[Dixielandjazz] Getting tired of popular songs

LARRY'S Signs and Large Format Printing sign.guy at charter.net
Fri Jun 24 13:29:46 PDT 2005

Sounds like you have things going in the right way.  There was a guy when I
was in high school that did more or less the same thing.  He had a music
school and played a lot of gigs and used his students.  He got a lot of
criticism from people because he paid his musicians almost nothing.  He
pulled it off because he was a piano player and if things fell apart he
could always take a long solo.  His bands were pretty bad also for the most

You can't have a street band here because of city ordinances.  The laws vary
(we have 150 municipalities in the county) but you generally need to get a
permit - then of course you can't make any money then.  These ordinances
cleared out all the street beggars but got rid of the street musicians too.

You sound like you have an overall plan and you have already thought a lot
about depth.  Most businesses start off slow so I wouldn't worry about that.
If you have a quality fun product you will do well.
----- Original Message ----- 
From: "Elazar Brandt" <jazzmin at actcom.net.il>
To: "DJML" <dixielandjazz at ml.islandnet.com>
Sent: Friday, June 24, 2005 2:55 AM
Subject: RE: [Dixielandjazz] Getting tired of popular songs

> Hi Larry,
> I suppose you could call us a garage band, although I don't think of us
> way. I moved to Israel almost 10 years ago, and one of my goals was to
find a
> few young Israelis and teach them to play OKOM, and from this group to
form a
> working band. It took 5 years of playing on the street to find the first 2
> students, who are now my primary partners in Dr Jazz. They each took about
> year of learning their instruments before we started to perform together.
> barometer has always been the street. I take students out there to get
them used
> to playing for an audience in a relatively low pressure situation. When we
> good enough, we start getting gigs. I am proud of the fact that most of
> customers are native Israeli, middle eastern types, and religious Jews,
and not
> so much from the aging Anglo expatriate population that the conventional
> tells me to cater to.
> Until I came top Israel, I never tried to make a living playing music.
I've been
> playing all my life, and have been paid here and there both to work in
bands and
> to do solo gigs, and I did some street work in California. I do have a
> that includes music as my minor subject. Here in Israel I teach privately,
> have a campaign going to get kids interested in traditional band
instruments and
> music. Most kids here can't figure out how a horn can make music when
there is
> no place to plug it in.
> Now that Dr Jazz is in our third year of operation and starting to get a
> steady flow of gigs, we're running into the problem that you mention: that
> all the guys want to work that much, and we need back-up players. In the
> I've tried to put make-up bands together from pro players, and have not
> this a good way to go. We could play the music, but the band had no
identity, no
> personality. The players didn't want to rehearse, only to come when
> money. They didn't want to wear, never mind buy, costumes or uniforms.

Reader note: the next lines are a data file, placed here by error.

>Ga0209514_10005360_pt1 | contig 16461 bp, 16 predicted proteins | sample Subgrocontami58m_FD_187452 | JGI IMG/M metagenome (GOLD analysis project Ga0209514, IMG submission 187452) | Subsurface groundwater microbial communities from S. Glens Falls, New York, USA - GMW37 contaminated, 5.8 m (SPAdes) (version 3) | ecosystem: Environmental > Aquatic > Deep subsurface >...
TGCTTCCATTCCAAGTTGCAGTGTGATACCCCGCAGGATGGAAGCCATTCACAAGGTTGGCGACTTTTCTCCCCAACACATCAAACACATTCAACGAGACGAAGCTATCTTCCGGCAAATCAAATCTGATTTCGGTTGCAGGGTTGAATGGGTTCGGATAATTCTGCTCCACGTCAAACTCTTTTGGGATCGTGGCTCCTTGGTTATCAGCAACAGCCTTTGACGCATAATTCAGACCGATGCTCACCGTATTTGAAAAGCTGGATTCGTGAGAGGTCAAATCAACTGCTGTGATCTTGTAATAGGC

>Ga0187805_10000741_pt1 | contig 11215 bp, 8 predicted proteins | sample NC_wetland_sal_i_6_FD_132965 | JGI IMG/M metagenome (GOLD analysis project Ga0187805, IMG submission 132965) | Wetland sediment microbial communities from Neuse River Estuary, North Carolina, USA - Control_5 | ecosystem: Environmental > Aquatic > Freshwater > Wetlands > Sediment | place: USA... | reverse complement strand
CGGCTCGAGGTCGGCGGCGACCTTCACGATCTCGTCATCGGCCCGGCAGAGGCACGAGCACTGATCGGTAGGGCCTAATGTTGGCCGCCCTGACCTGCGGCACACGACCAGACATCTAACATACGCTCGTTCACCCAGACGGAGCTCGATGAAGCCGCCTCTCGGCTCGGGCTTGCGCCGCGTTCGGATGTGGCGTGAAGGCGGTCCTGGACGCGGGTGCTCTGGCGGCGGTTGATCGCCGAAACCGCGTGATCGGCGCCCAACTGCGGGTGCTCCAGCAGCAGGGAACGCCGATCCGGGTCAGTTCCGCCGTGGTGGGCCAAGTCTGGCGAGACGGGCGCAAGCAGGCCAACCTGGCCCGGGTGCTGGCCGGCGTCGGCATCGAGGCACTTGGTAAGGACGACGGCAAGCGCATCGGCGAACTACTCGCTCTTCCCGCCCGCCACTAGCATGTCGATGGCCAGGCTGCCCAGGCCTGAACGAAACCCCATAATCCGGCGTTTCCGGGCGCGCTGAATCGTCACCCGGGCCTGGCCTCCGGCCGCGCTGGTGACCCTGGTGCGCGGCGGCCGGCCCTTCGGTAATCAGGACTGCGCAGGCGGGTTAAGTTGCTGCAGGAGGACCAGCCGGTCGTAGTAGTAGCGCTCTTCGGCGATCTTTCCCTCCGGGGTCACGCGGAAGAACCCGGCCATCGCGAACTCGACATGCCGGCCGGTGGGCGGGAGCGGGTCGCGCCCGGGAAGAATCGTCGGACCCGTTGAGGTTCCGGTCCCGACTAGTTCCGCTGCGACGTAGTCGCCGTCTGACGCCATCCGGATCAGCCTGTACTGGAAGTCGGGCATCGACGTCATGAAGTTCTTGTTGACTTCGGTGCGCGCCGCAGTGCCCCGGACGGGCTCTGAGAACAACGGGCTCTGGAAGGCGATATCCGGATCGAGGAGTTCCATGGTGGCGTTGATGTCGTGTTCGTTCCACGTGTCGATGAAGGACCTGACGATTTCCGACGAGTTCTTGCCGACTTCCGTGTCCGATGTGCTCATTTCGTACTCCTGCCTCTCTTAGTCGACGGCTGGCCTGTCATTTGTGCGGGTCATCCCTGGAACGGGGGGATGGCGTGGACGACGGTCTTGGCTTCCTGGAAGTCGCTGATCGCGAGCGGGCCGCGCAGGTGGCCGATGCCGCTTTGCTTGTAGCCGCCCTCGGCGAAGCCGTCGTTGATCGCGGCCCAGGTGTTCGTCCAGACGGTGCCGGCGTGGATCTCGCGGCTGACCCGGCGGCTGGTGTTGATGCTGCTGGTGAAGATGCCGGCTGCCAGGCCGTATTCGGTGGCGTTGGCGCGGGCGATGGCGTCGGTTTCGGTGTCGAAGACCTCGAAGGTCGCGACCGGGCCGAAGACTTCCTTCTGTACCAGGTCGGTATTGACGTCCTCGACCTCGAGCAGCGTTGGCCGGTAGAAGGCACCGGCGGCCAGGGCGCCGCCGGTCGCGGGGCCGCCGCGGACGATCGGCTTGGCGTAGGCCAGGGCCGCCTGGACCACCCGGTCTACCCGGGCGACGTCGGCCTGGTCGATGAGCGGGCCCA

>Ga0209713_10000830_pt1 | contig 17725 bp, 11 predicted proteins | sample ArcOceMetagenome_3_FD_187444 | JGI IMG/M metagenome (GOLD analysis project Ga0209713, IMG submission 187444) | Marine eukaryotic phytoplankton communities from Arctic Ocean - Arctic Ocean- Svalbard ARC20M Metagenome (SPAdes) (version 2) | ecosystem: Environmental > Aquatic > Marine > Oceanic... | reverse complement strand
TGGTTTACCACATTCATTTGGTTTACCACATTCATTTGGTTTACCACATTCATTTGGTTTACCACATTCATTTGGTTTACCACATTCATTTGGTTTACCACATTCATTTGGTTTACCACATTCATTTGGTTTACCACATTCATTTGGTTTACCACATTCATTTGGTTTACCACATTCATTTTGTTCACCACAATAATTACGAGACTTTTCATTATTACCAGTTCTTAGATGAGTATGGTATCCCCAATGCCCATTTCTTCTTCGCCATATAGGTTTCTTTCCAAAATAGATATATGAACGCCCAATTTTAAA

Worst of
> all, they had no vested interest in the band, because the "band" was
virtual. It
> existed only when there were jobs. I opted instead to find and train a
crew that
> would be a more coherent band.
> At this point we have the best of both. We have our 3 core players, and
> training another couple to add to the core, and we have a couple of pro
> who we call when we need them, but they're on our CD and the additional
> are usually the same 2 guys. We find that, as long as we have me and one
> core player and a couple side men, the band is still Dr Jazz. I'm working
> having a back-up for me, since there are times when I can't make it to a
> that I'd like the band to take anyway.
> My two main partners are recent university graduates, about to get
married, and
> I am not expecting them to dive into a career of full time music, even if
> band succeeds and that were to be possible. They arrange their jobs so
they can
> have some flexibility to take gigs, and as I said, and as you suggested,
we have
> to build up a back-up crew. They don't want to and cannot work every day,
> I gladly would. So I take a lot of solo, duo and trio gigs that don't tie
up all
> the guys, but we still fly under the Dr Jazz flag.
> Finally, another solution for me is to start another and different kind of
> which I am in process of doing. I suddenly have a lot of trumpet students,
> we're forming a trumpet ensemble which I hope will eventually be a more
> brass ensemble. Different style, different repertoire, but with a little
> overlap, and a couple of these guys are also learning the Dr Jazz
repertoire and
> style.
> So it's taken awhile, but I feel like I'm getting into the best of all
> Thanks for your advice and thoughts.
> Elazar
> Doctor Jazz Band
> Tekiya Trumpet Ensemble
> Jerusalem, Israel
> <www.israel.net/ministry-of-jazz>
> Tel: +972-2-679-2537
> > -----Original Message-----
> > From: LARRY'S Signs and Large Format Printing
[mailto:sign.guy at charter.net]
> > Sent: Friday, June 24, 2005 12:04 AM
> > To: larryb at actcom.co.il; DJML
> > Subject: Re: [Dixielandjazz] Getting tired of popular songs
> >
> >
> > It sounds like you have what is called here "a garage (basement) band"
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